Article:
It is often said that the thing that separates humanity from animals – other than cooked food – is language. Being able to communicate with language is one of the reasons why humanity has become so powerful.
Language is a complex thing though. Not only is learning a new language time-consuming and difficult, think about how difficult it would be to actually create a new language from scratch, one as complex and derivative as the one you currently speak.
The study of linguistics exists in order to help us understand, in a scientific way, the abstract noises and shapes which we use to communicate with each other, the differences between them and what they mean, the rules which govern them, and how we understand them.
What to expect from a linguistics degree
The vast scope of linguistics degrees means that you will learn about language through a wide range of diverse disciplines, in an attempt to understand how language works.
You may call upon humanities disciplines such as modern languages to analyze differences and relations between related and unrelated languages, history to map out the evolution of language over time, or philosophy to get to grips with the concepts of meaning. Social sciences also come into play, with subjects like psychology and sociology exploring how we actually put language to its main use of interacting with each other.
To study linguistics then, you will need to have a multidisciplinary brain and be open to learning new things in varied ways. If you do decide to study linguistics, once you graduate, a wide range of specialized careers will be open to you.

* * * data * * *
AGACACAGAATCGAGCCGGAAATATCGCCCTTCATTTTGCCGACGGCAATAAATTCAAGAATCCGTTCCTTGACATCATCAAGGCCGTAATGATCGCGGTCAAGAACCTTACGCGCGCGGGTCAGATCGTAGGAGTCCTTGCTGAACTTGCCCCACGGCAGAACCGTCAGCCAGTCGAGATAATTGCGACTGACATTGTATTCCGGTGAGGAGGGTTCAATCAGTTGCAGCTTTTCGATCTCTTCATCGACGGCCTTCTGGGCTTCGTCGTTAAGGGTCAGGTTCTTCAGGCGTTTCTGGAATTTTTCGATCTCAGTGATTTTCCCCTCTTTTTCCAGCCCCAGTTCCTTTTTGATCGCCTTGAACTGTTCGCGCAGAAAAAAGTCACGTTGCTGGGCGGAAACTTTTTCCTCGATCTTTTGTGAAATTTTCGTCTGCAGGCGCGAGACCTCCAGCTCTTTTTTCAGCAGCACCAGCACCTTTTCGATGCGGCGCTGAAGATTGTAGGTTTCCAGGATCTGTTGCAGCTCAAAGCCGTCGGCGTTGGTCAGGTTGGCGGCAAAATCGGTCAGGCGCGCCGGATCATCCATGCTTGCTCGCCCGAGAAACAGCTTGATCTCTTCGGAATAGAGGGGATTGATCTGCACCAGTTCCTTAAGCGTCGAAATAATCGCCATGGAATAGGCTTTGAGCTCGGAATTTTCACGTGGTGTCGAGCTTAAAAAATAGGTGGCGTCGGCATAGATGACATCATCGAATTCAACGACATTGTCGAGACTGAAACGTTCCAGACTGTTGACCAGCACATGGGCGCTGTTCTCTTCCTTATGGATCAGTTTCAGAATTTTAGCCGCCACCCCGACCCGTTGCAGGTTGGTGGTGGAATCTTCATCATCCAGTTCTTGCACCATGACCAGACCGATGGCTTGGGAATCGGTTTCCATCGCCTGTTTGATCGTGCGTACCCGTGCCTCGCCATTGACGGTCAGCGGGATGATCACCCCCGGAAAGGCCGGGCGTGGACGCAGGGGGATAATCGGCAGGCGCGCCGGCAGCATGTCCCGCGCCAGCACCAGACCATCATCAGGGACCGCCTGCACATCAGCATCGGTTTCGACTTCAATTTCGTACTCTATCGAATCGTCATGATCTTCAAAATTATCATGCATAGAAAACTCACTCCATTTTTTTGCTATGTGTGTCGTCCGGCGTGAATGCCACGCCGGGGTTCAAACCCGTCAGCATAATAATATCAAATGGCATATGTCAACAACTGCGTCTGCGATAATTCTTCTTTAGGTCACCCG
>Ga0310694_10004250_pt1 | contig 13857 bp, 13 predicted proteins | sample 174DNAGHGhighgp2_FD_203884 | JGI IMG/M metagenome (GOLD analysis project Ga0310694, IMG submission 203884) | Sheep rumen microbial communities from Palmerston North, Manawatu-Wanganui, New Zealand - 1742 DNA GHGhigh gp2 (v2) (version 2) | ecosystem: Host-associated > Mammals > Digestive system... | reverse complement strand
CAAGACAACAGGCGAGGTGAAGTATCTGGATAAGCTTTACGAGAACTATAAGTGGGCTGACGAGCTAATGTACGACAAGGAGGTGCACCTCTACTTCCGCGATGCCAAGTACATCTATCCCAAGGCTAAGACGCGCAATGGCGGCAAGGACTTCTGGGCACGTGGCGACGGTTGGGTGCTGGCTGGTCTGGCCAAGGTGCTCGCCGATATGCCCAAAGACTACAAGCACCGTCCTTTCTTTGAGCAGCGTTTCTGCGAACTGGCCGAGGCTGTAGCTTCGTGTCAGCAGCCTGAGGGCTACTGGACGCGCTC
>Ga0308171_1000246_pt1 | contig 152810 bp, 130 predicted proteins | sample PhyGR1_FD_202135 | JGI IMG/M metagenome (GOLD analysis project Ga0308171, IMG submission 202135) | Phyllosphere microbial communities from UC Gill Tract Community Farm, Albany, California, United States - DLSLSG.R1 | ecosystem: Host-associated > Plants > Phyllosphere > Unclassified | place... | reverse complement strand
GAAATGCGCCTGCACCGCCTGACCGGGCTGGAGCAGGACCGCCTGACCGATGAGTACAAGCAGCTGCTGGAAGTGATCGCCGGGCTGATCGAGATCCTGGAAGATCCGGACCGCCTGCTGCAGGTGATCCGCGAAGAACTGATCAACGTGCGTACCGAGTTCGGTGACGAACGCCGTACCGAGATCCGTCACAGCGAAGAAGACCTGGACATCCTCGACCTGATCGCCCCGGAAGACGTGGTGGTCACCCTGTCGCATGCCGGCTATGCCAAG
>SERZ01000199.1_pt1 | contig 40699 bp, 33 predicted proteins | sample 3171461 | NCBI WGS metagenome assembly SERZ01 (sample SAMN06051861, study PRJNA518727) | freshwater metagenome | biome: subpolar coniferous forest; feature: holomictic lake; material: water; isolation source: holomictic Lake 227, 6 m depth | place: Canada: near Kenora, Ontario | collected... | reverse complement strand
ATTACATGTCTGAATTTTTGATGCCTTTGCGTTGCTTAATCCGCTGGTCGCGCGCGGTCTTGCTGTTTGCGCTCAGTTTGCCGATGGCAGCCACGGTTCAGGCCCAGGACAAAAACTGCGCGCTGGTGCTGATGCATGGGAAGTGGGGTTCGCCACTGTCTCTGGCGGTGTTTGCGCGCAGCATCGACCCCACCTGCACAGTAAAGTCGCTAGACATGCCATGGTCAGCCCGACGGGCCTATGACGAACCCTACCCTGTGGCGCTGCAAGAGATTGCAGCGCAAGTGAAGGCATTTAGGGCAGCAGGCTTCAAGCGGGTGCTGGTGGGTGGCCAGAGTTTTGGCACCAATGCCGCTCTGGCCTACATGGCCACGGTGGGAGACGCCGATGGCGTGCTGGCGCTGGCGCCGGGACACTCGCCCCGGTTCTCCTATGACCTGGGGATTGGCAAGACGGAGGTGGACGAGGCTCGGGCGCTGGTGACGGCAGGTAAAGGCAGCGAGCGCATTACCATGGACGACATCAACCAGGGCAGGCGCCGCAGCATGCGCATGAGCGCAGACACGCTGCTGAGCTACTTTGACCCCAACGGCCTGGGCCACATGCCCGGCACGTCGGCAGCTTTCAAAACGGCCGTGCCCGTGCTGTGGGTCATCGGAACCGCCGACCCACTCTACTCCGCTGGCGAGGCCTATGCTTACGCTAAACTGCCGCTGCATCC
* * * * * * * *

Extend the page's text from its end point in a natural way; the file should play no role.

In the first year of an undergraduate linguistics degree, you will cover a number of core elements of the subject, including semantics and phonetics. These core areas are often taught largely via lectures as a series of introductory modules, saving later years of study to specialize in areas of individual interest.
You are likely to be assessed through written exams and coursework, but the weighting will vary from institution to institution. (At King’s College London, for example, the program has a weighting of 75% coursework, 25% written exams). Linguistics coursework is more than just essay writing, however, with some universities challenging students to produce reports, data analysis, presentations, group and individual projects, research and dissertation work.
For more practical work, your studies may involve the use of laboratory equipment and the exploration of real scientific methods in order to understand how we physically make sounds and to understand how the brain processes language.
Entry requirements for linguistics degrees vary, but for leading universities in the UK you may be expected to have a minimum of two As at A-level, with an A in English (literature or language or both). Good grades in related topics are also looked favorably upon. Examples of related topics include other modern languages (for instance French, Spanish, German or other), sociology, psychology, history, mathematics and philosophy.
If you study linguistics at undergraduate level, you will graduate with a Bachelor of Arts (BA) or, in some cases, a Bachelor of Science (BSc). Linguistics degrees usually take three or four years to complete depending on the country, or if you choose to study linguistics alongside a modern language, you may get the opportunity to undertake a longer course with one year spent studying abroad.
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